Cognitive behavioral therapy (also known as CBT) is typically used for mental health treatment. It is a type of talk therapy conducted by a mental health counselor. In this type of therapy, clients attend one-on-one sessions with a therapist to help them deal with their negative thoughts and emotions. This treatment helps people identify negative thinking which allows them to begin changing the patterns to develop more positive behaviors.
CBT can be used by itself or in combination with other therapies. CBT benefits people who are struggling with mental issues like depression or PTSD, and it is also effective for treating addiction. Cognitive behavioral therapy for drug addiction helps an individual change their way of thinking in order to make the adjustments needed to facilitate addiction recovery.
Some of the automatic negative thoughts, also known as cognitive distortions, that people commonly experience include blaming, catastrophizing, dichotomous thinking, emotional reasoning, labeling, mind reading, overgeneralizing, and personalizing. The types of thoughts involved in each of these can vary widely, but they often include assumptions that may be intensified by emotions.
These thoughts can make it difficult for a person to take a step back from the situation and evaluate it before reacting. These patterns of thinking are usually invisible to people until attention is drawn to them, often by a therapist, which makes it even more difficult to realize how much they can affect everyday actions. Learning to notice and overcome these patterns can lead to successful addiction recovery.
Using Cognitive Behavioral Therapy to Overcome Addiction
CBT is applied to addiction treatment by identifying potential issues and then helping the client develop the skills to cope with those problems before they happen. By learning how to avoid situations that can lead to drug abuse and how to deal with the urge to use, you can discover and develop new patterns that will keep you from turning to substance abuse.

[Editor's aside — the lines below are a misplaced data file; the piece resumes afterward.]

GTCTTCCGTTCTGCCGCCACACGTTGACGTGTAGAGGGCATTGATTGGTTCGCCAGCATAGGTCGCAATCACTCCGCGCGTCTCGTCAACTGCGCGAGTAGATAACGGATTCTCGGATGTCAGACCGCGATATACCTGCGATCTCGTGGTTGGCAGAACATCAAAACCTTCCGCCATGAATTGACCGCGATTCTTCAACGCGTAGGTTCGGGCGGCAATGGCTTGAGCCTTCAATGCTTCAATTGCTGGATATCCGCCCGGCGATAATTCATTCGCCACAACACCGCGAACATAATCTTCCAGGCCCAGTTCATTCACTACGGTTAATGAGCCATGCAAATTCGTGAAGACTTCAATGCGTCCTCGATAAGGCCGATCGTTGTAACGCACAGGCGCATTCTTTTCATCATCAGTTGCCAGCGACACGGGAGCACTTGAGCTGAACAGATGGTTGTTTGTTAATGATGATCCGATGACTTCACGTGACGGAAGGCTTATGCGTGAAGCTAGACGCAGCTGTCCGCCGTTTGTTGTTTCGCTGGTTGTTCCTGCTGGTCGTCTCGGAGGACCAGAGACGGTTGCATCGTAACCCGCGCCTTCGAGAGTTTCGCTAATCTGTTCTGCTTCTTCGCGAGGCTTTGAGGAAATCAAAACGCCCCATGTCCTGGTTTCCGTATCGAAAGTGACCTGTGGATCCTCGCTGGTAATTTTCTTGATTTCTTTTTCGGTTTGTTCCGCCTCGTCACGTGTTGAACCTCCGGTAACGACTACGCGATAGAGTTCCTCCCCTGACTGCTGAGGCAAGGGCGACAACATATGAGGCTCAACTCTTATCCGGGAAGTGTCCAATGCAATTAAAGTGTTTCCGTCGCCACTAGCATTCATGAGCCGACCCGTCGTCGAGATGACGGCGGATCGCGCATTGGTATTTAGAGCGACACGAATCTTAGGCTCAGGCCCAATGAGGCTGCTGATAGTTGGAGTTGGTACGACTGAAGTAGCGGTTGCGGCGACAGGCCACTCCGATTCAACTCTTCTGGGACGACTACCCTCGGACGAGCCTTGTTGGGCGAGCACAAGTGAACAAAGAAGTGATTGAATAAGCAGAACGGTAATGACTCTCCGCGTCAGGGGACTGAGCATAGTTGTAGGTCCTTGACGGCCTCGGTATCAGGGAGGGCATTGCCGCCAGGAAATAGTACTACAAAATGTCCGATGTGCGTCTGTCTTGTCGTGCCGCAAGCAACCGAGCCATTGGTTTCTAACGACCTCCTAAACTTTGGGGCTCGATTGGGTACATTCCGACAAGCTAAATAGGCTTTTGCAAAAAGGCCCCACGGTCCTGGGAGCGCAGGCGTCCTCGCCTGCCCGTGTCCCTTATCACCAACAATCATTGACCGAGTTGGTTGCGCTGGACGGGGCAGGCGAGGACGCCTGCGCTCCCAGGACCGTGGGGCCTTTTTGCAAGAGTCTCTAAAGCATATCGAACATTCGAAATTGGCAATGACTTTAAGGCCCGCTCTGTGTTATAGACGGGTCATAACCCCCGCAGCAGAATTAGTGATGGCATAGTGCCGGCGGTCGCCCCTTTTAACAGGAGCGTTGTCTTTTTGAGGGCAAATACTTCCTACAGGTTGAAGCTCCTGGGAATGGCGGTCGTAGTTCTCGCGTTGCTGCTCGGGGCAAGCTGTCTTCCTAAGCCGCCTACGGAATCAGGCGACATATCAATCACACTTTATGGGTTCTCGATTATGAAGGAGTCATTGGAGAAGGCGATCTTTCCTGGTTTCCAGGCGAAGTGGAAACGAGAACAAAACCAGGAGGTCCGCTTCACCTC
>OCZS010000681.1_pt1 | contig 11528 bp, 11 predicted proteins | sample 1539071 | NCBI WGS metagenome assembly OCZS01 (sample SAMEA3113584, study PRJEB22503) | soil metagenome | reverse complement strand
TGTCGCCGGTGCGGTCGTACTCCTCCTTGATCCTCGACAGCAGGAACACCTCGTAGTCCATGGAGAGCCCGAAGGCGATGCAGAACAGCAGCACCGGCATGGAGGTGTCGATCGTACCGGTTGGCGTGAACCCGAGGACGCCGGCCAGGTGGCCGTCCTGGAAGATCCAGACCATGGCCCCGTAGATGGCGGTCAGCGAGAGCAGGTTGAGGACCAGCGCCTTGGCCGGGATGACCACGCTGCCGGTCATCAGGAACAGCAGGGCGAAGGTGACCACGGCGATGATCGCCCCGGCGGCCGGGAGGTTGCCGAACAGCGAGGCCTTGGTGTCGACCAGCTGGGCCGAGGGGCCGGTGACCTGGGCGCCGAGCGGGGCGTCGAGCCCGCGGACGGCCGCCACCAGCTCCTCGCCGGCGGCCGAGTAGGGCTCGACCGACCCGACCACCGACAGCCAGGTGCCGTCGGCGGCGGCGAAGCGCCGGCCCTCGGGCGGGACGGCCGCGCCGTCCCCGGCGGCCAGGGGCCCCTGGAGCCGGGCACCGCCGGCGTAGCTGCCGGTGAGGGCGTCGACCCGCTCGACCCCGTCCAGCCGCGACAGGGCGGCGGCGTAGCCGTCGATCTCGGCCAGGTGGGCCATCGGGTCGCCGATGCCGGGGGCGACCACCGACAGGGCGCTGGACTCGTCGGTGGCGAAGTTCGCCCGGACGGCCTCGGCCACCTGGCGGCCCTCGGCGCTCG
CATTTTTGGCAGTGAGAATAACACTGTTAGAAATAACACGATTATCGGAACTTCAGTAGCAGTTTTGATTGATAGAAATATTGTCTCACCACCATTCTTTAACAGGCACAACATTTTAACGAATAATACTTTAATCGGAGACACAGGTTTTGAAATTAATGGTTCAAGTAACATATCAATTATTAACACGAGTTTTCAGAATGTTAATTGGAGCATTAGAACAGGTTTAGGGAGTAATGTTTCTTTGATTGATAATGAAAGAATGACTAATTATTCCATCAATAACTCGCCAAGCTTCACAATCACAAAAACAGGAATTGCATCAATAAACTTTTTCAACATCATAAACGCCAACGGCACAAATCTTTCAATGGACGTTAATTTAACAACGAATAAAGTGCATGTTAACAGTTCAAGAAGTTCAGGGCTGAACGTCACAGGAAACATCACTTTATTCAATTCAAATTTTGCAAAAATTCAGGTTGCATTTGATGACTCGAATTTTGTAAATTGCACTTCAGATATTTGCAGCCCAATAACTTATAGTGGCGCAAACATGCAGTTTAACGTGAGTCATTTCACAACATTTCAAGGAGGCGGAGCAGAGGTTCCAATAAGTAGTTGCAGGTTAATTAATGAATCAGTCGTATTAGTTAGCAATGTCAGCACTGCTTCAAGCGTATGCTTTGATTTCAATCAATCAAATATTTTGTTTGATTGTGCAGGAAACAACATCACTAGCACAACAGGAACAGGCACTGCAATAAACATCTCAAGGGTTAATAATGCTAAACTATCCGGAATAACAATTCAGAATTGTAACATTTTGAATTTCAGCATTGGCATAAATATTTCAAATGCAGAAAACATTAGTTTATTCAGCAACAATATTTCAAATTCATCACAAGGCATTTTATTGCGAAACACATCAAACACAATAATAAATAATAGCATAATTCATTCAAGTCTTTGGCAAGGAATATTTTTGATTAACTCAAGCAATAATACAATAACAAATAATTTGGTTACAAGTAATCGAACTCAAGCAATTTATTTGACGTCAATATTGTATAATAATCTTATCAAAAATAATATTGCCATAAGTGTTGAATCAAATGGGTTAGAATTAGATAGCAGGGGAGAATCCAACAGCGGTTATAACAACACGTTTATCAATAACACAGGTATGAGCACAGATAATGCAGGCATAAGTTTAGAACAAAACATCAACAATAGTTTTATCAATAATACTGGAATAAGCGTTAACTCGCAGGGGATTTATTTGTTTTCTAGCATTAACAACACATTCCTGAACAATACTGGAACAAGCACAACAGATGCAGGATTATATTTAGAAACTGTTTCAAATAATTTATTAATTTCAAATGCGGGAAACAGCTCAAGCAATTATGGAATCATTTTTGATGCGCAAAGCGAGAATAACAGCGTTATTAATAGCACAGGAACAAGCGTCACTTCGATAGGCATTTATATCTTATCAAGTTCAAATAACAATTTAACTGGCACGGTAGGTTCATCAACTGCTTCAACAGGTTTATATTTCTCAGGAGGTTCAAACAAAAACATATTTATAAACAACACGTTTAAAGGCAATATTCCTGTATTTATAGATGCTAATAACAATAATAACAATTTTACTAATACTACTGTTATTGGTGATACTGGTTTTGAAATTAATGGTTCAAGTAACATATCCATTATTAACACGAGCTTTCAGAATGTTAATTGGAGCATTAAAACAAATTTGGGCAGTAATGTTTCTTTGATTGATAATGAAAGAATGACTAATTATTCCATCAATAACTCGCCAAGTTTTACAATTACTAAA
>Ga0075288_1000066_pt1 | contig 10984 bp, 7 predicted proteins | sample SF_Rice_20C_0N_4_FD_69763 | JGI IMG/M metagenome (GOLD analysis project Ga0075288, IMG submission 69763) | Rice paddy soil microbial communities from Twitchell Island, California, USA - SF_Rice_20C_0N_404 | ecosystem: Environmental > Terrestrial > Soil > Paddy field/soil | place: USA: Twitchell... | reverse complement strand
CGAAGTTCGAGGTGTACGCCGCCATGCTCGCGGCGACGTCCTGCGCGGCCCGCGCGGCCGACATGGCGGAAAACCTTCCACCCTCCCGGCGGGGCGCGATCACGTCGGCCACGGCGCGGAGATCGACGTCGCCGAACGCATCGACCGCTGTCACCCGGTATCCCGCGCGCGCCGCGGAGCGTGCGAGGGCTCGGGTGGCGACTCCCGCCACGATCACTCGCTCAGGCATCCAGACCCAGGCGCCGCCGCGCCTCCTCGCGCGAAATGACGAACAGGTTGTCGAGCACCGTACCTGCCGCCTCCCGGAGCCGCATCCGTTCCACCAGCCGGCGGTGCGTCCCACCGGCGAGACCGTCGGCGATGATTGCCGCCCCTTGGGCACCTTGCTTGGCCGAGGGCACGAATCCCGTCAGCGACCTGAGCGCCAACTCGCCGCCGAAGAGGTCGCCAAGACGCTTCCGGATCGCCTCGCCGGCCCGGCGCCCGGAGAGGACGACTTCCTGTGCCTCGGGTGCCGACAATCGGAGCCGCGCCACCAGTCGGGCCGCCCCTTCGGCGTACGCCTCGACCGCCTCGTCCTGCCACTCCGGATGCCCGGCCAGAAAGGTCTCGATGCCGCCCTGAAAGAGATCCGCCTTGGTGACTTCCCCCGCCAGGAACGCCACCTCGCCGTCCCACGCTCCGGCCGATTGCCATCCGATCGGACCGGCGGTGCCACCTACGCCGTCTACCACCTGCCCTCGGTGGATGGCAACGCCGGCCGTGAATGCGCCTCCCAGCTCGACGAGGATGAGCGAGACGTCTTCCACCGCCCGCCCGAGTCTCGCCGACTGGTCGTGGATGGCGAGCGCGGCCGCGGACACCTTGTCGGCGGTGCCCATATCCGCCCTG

When it comes to addiction, people may experience cognitive distortions that contribute to their substance abuse. Perhaps you tend to overgeneralize situations and expect that because your spouse came home late from work one night, they will continue to do so even though they are usually on time. This may cause you to become overwhelmed by your thoughts and feelings, leading you to pour a drink to deal with the situation. CBT can help you realize that although the situation may seem persistent, you are capable of recognizing that it is a rare scenario and you are able to deal with it using healthy coping skills instead of alcohol.
The previous example also illustrates how CBT can help people avoid relapse. When an individual becomes addicted to a substance like drugs or alcohol, they often develop a set of negative behaviors that hinder recovery. CBT helps people identify these behavioral patterns in order to eliminate them, replacing them with positive behaviors. When you are able to look at a situation with more clarity, it can help you see that turning to drugs or alcohol only causes more issues in the end.
The skills that people learn while in CBT are meant to persist long after treatment has been completed. After you have finished with all of your therapy sessions, you are equipped with the skills and knowledge to continue staying away from situations and negative emotions that can lead to substance abuse and relapse.
Additionally, CBT can be combined with other types of therapy or medications to treat addiction. Addiction treatment specialists will be able to determine if CBT is a good choice for your situation. They will also evaluate whether adding medications or other therapies may make your treatment even more effective.
What to Expect During Cognitive Behavioral Therapy
CBT is a research-based treatment that effectively treats drug and alcohol abuse, as well as other mental health disorders. CBT is designed to be therapeutic while focusing on problems and goals.